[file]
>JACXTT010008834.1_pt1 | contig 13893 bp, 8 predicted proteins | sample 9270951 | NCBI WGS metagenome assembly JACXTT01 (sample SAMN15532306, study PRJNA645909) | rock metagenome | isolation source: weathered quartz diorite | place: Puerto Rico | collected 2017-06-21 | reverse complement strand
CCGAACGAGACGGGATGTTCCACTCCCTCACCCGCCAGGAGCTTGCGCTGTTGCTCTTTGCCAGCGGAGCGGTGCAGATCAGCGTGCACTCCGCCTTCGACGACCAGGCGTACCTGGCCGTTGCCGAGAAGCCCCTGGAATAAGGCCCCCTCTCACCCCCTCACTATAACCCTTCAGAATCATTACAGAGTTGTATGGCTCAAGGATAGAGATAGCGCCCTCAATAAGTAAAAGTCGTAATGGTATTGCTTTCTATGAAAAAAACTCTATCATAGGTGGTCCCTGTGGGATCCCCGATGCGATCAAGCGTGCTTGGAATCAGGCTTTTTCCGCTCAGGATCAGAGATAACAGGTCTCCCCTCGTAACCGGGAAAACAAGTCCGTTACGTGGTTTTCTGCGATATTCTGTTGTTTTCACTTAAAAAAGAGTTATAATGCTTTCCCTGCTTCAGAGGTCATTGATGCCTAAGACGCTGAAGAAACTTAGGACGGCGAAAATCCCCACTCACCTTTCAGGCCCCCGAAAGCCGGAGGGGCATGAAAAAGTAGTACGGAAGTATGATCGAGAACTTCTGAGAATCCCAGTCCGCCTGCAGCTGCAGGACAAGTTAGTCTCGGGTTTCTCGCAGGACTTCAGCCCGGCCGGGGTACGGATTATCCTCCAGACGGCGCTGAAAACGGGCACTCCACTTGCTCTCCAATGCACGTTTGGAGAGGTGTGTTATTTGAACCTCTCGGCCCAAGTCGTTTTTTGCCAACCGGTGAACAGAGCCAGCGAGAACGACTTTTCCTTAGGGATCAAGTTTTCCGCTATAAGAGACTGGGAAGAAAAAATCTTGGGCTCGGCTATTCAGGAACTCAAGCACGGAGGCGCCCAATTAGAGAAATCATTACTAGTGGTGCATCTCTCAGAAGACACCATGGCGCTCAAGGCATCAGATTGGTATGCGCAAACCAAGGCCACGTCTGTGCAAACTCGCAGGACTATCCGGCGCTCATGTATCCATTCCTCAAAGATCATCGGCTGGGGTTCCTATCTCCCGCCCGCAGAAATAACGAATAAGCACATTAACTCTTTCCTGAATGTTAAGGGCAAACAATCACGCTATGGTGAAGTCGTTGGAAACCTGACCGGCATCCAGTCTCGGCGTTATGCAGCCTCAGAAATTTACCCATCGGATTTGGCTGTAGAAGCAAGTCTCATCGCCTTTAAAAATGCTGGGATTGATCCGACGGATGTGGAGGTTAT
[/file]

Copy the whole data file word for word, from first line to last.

>JACXTT010008834.1_pt1 | contig 13893 bp, 8 predicted proteins | sample 9270951 | NCBI WGS metagenome assembly JACXTT01 (sample SAMN15532306, study PRJNA645909) | rock metagenome | isolation source: weathered quartz diorite | place: Puerto Rico | collected 2017-06-21 | reverse complement strand
CCGAACGAGACGGGATGTTCCACTCCCTCACCCGCCAGGAGCTTGCGCTGTTGCTCTTTGCCAGCGGAGCGGTGCAGATCAGCGTGCACTCCGCCTTCGACGACCAGGCGTACCTGGCCGTTGCCGAGAAGCCCCTGGAATAAGGCCCCCTCTCACCCCCTCACTATAACCCTTCAGAATCATTACAGAGTTGTATGGCTCAAGGATAGAGATAGCGCCCTCAATAAGTAAAAGTCGTAATGGTATTGCTTTCTATGAAAAAAACTCTATCATAGGTGGTCCCTGTGGGATCCCCGATGCGATCAAGCGTGCTTGGAATCAGGCTTTTTCCGCTCAGGATCAGAGATAACAGGTCTCCCCTCGTAACCGGGAAAACAAGTCCGTTACGTGGTTTTCTGCGATATTCTGTTGTTTTCACTTAAAAAAGAGTTATAATGCTTTCCCTGCTTCAGAGGTCATTGATGCCTAAGACGCTGAAGAAACTTAGGACGGCGAAAATCCCCACTCACCTTTCAGGCCCCCGAAAGCCGGAGGGGCATGAAAAAGTAGTACGGAAGTATGATCGAGAACTTCTGAGAATCCCAGTCCGCCTGCAGCTGCAGGACAAGTTAGTCTCGGGTTTCTCGCAGGACTTCAGCCCGGCCGGGGTACGGATTATCCTCCAGACGGCGCTGAAAACGGGCACTCCACTTGCTCTCCAATGCACGTTTGGAGAGGTGTGTTATTTGAACCTCTCGGCCCAAGTCGTTTTTTGCCAACCGGTGAACAGAGCCAGCGAGAACGACTTTTCCTTAGGGATCAAGTTTTCCGCTATAAGAGACTGGGAAGAAAAAATCTTGGGCTCGGCTATTCAGGAACTCAAGCACGGAGGCGCCCAATTAGAGAAATCATTACTAGTGGTGCATCTCTCAGAAGACACCATGGCGCTCAAGGCATCAGATTGGTATGCGCAAACCAAGGCCACGTCTGTGCAAACTCGCAGGACTATCCGGCGCTCATGTATCCATTCCTCAAAGATCATCGGCTGGGGTTCCTATCTCCCGCCCGCAGAAATAACGAATAAGCACATTAACTCTTTCCTGAATGTTAAGGGCAAACAATCACGCTATGGTGAAGTCGTTGGAAACCTGACCGGCATCCAGTCTCGGCGTTATGCAGCCTCAGAAATTTACCCATCGGATTTGGCTGTAGAAGCAAGTCTCATCGCCTTTAAAAATGCTGGGATTGATCCGACGGATGTGGAGGTTAT